wellness — By kyle mcclure
Sitting at the top of the stairs of what is best described as a row house in a dusty edge of Prescott, AZ, I knew I couldn't go outside. The thoughts and voices were banging away inside my head, the world outside was ready to swallow me up, and the rising weight of anxiety on my chest was crushing. The staff at the facility I was in all thought I was conjuring this as some form of manipulation. Pressing my palms against my temples and then thinking, "If I rip my face off, maybe this will all go away."
The above wasn't the beginning of intrusive thoughts, crushing anxiety, and a desire to die. I'm not even certain it was the apex. Earlier traces of OCD can be found in my intense anxiety during back to school shopping when I didn't purchase every single color of the polo that had become a self-imposed uniform. (I once arrived home with nearly 50 different colors, and although my mother appreciated my allegiance to the prep aesthetic, the credit card bill was concerning).
Growing up, I don't know that anyone thought something was "wrong." Neither did I, although my behavior was a bit progressive for the era I grew up in. ADD, ADHD, depression, and auditory processing issues were all labels I grew accustomed to as I descended into adolescence and early adulthood. The descent was accompanied by alcohol, marijuana, opium, Ritalin, Paxil, LSD, pain killers, cocaine, morphine and anything else that was either prescribed by a doctor or myself to mask the feelings and sometimes light the way on the long spiral staircase to the bottom of my mind.
So there I was, at the top of the stairs, peeling my face off with my fingers, afraid to face what was inside my mind and what was waiting outside the front door. They told me I wouldn't make it, and frankly, I didn't want to. During lucid moments before bed, while I arranged every soda can to face the same direction in my cupboard, I prayed that if I fell asleep (difficult to do with the cacophony of thoughts echoing at ever-increasing volume) that I would not wake up and it would all be over.
It would be a year before I left that facility again. I was finally introduced to a doctor. The staff was tired of my "manipulation" and agreed to let another professional examine me. The diagnosis was swift, and I found myself on medication later that day. After about a week of awful side effects, it all leveled out, and my mind was empty for the first time in my life. If I looked inside, I saw beautiful blue skies with wisps of clouds tracing patterns. The facility I was in drug tested me immediately believing I had copped drugs in town and was very, very high.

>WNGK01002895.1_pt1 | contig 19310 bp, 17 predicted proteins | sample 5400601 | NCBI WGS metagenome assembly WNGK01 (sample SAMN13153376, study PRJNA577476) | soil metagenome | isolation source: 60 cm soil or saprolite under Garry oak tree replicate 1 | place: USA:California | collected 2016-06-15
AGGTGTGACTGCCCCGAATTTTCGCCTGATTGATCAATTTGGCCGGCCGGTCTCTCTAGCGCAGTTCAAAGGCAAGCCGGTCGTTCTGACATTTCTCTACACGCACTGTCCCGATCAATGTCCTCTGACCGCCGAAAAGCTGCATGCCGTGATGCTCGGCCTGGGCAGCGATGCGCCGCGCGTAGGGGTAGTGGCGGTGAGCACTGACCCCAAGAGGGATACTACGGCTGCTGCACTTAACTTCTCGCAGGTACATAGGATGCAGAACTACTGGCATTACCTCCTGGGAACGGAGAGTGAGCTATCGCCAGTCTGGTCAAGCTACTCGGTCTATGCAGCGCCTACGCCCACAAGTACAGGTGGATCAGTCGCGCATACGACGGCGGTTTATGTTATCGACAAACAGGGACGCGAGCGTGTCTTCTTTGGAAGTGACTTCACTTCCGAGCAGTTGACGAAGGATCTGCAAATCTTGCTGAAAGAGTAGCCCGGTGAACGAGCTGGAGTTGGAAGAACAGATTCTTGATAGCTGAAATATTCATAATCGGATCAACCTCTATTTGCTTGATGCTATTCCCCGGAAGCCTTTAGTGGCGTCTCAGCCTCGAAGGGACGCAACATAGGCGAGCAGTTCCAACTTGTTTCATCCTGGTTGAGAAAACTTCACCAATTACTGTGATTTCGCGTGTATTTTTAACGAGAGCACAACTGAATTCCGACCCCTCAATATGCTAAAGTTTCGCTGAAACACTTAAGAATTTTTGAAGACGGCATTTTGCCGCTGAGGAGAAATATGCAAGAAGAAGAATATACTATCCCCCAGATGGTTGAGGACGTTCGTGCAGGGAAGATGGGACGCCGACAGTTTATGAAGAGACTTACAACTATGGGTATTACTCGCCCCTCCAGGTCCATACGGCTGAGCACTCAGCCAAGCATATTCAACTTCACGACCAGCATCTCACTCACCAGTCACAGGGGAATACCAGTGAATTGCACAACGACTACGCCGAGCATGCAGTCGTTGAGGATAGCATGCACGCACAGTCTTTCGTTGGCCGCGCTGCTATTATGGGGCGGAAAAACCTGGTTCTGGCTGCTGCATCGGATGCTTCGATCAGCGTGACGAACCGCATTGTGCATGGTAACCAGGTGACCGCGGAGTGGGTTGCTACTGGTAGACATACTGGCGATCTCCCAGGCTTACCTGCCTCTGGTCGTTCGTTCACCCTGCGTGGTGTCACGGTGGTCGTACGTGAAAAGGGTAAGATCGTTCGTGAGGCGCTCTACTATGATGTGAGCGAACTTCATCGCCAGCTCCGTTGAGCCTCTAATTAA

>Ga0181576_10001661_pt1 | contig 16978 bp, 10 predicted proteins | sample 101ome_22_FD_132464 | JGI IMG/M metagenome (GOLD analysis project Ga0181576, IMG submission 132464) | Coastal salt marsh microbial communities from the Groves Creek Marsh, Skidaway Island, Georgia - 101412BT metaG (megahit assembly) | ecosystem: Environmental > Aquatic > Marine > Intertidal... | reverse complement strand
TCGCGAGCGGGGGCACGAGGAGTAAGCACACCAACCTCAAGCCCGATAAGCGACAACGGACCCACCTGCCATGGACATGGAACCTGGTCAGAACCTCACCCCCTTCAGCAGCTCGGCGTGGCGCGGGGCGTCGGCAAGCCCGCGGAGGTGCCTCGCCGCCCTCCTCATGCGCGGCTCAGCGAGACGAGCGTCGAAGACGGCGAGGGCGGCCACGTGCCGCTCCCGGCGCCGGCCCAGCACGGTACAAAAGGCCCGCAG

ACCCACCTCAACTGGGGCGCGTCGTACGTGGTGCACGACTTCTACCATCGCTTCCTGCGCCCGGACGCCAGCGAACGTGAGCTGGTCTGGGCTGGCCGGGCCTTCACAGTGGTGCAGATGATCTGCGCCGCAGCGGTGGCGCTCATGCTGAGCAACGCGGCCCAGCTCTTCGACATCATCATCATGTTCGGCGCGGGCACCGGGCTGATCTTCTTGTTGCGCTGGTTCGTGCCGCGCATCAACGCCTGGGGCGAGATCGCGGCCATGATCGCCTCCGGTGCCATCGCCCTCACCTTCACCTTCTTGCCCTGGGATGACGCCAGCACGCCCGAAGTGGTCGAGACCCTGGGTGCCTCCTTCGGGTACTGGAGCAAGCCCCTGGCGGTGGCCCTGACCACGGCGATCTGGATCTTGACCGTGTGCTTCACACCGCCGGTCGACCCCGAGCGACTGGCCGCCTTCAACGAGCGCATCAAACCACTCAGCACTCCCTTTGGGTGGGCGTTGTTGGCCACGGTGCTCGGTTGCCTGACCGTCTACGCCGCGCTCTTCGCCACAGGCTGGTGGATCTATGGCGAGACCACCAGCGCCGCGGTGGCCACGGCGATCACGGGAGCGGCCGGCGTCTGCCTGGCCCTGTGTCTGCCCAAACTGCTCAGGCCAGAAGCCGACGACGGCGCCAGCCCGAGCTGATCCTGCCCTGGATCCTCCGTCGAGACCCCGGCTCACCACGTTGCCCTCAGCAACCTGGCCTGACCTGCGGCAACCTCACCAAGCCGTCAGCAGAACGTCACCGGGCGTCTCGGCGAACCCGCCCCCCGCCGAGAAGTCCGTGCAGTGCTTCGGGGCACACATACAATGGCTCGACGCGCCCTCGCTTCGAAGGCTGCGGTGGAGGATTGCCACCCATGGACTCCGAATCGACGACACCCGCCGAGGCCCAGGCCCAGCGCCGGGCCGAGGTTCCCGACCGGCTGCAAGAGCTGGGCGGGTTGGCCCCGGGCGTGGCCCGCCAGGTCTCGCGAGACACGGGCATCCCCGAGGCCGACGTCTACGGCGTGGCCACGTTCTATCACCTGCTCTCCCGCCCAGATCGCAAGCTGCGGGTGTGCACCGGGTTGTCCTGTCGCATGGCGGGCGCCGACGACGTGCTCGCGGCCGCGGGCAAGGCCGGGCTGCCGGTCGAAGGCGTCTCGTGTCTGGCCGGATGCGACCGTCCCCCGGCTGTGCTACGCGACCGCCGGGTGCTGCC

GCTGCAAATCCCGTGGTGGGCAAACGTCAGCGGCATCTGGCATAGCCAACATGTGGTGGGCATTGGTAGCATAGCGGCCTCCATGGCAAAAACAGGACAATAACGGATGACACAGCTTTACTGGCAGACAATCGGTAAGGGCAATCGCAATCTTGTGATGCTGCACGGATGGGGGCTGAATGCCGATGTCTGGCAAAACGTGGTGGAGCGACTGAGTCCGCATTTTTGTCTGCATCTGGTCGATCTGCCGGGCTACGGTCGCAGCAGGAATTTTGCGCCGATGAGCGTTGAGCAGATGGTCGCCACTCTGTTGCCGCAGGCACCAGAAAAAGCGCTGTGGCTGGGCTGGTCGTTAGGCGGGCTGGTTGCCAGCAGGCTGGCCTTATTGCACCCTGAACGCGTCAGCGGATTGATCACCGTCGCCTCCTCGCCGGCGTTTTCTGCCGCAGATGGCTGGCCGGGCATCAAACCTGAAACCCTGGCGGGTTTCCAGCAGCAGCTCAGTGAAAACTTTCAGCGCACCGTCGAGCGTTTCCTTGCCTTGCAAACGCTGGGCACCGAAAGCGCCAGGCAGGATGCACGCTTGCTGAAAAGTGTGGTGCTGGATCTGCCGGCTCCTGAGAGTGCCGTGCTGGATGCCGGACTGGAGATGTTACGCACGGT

I wish I could tell you that was it, that I've been cloud surfing that beautiful sky in my mind for the last 16 years. The truth is more complicated and painful than just a pill a day to keep the black clouds away.
After nearly a decade of medication, my good friend committed suicide, and it devastated me. Sleepless nights returned, the repetitive thoughts gained strength, and a voice that began as a whisper crescendoed into a guttural scream: "I am going to kill myself."
The pain needed it to stop all over again and more urgently this time. Instead of following through with my plan, I told my doctor and parents about my plan. After a quick intervention, I was stabilized and had a different idea about how I would survive. I decided to begin the long trip to a medication-free life.
My doctor slowly backed off the impossibly high dosage I had gotten to (I am somewhat surprised I could form sentences based on what I needed to stay level). I imposed breathing exercises, meditation, talk therapy, and exercise as tools to manage my illness. I also imposed food in an unhealthy way but am working on that as well.
So what's it like today? Some days I reach that place of blue skies and faint clouds. Other days the storm rages and I breathe my way through it. When I hear a song I like, I listen to it a hundred or so times the first day. When I'm alone, I talk out loud to the walls and shuffle around in hotel slippers (a reason I like to go into the office late at night by myself to work). I am fixated on a number: tv volumes, stereo volumes all must be a multiple of this number. If this article finished with a character count divisible by that number, I would be thrilled.
So the blue sky is there with lightning storms in the distant corners. Storms roll through. But contrary to what the staff at that facility said, I made it.
There are countless others caught in the storm who haven't been able to raise the flag for help. Their voices are stifled, and I believe it is every survivor's and every person's duty to send help. You may not see the storm clouds or forest fires we are battling. But the flames are just as real and so are the casualties. Health care providers offer awful coverage. Lobby against that. Societal stigma keeps people silent. Fight those norms. If you or someone you know is struggling, find a resource, any resource and help someone else make it.